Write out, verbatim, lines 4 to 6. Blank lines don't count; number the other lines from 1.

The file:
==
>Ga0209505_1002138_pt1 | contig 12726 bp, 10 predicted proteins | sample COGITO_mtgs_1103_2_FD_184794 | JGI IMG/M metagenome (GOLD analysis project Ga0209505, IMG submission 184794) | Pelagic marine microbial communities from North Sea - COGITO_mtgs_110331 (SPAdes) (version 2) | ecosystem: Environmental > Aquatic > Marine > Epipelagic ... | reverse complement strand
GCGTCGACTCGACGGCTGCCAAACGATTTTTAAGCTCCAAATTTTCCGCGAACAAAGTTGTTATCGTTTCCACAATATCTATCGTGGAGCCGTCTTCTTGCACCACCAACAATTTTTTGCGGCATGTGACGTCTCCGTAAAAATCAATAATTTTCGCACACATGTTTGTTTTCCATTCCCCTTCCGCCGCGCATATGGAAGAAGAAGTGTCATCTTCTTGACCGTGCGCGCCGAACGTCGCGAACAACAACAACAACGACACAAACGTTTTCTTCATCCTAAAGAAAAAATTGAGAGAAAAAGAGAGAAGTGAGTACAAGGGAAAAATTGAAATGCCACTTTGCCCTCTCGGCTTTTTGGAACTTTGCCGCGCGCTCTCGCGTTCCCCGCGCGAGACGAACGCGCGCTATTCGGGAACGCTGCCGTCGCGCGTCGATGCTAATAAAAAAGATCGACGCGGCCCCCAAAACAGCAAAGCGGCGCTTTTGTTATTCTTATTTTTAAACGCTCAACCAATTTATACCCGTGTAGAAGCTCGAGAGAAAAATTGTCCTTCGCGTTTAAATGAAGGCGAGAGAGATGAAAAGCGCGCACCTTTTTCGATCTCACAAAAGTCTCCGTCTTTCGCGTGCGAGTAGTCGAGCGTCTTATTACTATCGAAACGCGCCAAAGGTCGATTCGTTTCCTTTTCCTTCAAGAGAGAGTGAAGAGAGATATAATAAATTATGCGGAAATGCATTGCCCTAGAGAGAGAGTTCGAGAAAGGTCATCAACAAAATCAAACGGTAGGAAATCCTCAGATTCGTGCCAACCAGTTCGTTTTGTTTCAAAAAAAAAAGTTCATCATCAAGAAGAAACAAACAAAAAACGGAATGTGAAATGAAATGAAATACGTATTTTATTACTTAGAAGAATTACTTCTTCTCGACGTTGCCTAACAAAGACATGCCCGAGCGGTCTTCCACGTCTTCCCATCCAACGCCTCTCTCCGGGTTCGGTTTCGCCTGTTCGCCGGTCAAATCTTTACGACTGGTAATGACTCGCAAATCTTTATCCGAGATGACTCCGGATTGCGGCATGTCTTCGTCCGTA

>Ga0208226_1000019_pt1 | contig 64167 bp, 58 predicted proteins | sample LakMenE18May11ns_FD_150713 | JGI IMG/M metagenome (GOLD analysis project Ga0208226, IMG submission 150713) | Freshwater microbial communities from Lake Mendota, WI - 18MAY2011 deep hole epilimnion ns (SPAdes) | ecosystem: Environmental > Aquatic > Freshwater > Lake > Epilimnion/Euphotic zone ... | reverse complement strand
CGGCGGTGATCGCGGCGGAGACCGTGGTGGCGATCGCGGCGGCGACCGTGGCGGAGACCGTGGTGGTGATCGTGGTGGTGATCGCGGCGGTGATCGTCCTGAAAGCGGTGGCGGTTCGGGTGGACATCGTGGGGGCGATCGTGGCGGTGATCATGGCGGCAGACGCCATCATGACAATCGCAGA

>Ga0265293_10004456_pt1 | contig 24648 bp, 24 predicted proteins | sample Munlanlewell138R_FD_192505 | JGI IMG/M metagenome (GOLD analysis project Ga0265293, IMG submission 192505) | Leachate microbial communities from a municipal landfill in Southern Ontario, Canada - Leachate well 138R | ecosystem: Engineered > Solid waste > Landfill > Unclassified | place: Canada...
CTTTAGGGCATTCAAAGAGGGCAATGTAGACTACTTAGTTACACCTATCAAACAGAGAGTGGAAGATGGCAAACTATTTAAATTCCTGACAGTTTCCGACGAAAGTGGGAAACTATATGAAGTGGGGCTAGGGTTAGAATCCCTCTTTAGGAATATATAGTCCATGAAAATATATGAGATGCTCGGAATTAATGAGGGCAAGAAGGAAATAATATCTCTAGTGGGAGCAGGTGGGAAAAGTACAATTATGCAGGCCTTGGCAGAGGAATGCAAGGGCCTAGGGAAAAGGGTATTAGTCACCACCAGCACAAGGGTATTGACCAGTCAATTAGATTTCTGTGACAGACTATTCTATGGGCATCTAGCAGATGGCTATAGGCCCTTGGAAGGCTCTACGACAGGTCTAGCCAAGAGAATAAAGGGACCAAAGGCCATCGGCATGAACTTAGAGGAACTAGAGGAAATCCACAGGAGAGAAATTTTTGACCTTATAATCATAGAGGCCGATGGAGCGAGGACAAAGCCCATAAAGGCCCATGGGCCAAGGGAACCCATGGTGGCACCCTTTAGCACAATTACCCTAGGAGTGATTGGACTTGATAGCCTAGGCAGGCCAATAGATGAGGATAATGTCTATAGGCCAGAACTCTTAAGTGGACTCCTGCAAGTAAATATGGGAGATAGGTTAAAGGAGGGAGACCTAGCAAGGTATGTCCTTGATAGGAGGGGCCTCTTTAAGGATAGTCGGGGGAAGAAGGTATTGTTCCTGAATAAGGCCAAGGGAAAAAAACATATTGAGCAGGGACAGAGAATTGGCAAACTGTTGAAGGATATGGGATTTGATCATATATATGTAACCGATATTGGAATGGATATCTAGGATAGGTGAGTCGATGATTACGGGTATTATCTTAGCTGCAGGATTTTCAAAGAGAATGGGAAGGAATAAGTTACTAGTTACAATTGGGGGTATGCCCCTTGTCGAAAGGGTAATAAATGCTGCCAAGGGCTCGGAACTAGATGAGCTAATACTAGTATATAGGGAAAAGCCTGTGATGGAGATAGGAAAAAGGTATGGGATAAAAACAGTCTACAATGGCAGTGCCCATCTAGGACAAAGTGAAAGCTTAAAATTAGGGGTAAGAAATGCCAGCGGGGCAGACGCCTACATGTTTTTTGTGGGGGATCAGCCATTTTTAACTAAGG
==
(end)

CGGCGGTGATCGCGGCGGAGACCGTGGTGGCGATCGCGGCGGCGACCGTGGCGGAGACCGTGGTGGTGATCGTGGTGGTGATCGCGGCGGTGATCGTCCTGAAAGCGGTGGCGGTTCGGGTGGACATCGTGGGGGCGATCGTGGCGGTGATCATGGCGGCAGACGCCATCATGACAATCGCAGA

>Ga0265293_10004456_pt1 | contig 24648 bp, 24 predicted proteins | sample Munlanlewell138R_FD_192505 | JGI IMG/M metagenome (GOLD analysis project Ga0265293, IMG submission 192505) | Leachate microbial communities from a municipal landfill in Southern Ontario, Canada - Leachate well 138R | ecosystem: Engineered > Solid waste > Landfill > Unclassified | place: Canada...
CTTTAGGGCATTCAAAGAGGGCAATGTAGACTACTTAGTTACACCTATCAAACAGAGAGTGGAAGATGGCAAACTATTTAAATTCCTGACAGTTTCCGACGAAAGTGGGAAACTATATGAAGTGGGGCTAGGGTTAGAATCCCTCTTTAGGAATATATAGTCCATGAAAATATATGAGATGCTCGGAATTAATGAGGGCAAGAAGGAAATAATATCTCTAGTGGGAGCAGGTGGGAAAAGTACAATTATGCAGGCCTTGGCAGAGGAATGCAAGGGCCTAGGGAAAAGGGTATTAGTCACCACCAGCACAAGGGTATTGACCAGTCAATTAGATTTCTGTGACAGACTATTCTATGGGCATCTAGCAGATGGCTATAGGCCCTTGGAAGGCTCTACGACAGGTCTAGCCAAGAGAATAAAGGGACCAAAGGCCATCGGCATGAACTTAGAGGAACTAGAGGAAATCCACAGGAGAGAAATTTTTGACCTTATAATCATAGAGGCCGATGGAGCGAGGACAAAGCCCATAAAGGCCCATGGGCCAAGGGAACCCATGGTGGCACCCTTTAGCACAATTACCCTAGGAGTGATTGGACTTGATAGCCTAGGCAGGCCAATAGATGAGGATAATGTCTATAGGCCAGAACTCTTAAGTGGACTCCTGCAAGTAAATATGGGAGATAGGTTAAAGGAGGGAGACCTAGCAAGGTATGTCCTTGATAGGAGGGGCCTCTTTAAGGATAGTCGGGGGAAGAAGGTATTGTTCCTGAATAAGGCCAAGGGAAAAAAACATATTGAGCAGGGACAGAGAATTGGCAAACTGTTGAAGGATATGGGATTTGATCATATATATGTAACCGATATTGGAATGGATATCTAGGATAGGTGAGTCGATGATTACGGGTATTATCTTAGCTGCAGGATTTTCAAAGAGAATGGGAAGGAATAAGTTACTAGTTACAATTGGGGGTATGCCCCTTGTCGAAAGGGTAATAAATGCTGCCAAGGGCTCGGAACTAGATGAGCTAATACTAGTATATAGGGAAAAGCCTGTGATGGAGATAGGAAAAAGGTATGGGATAAAAACAGTCTACAATGGCAGTGCCCATCTAGGACAAAGTGAAAGCTTAAAATTAGGGGTAAGAAATGCCAGCGGGGCAGACGCCTACATGTTTTTTGTGGGGGATCAGCCATTTTTAACTAAGG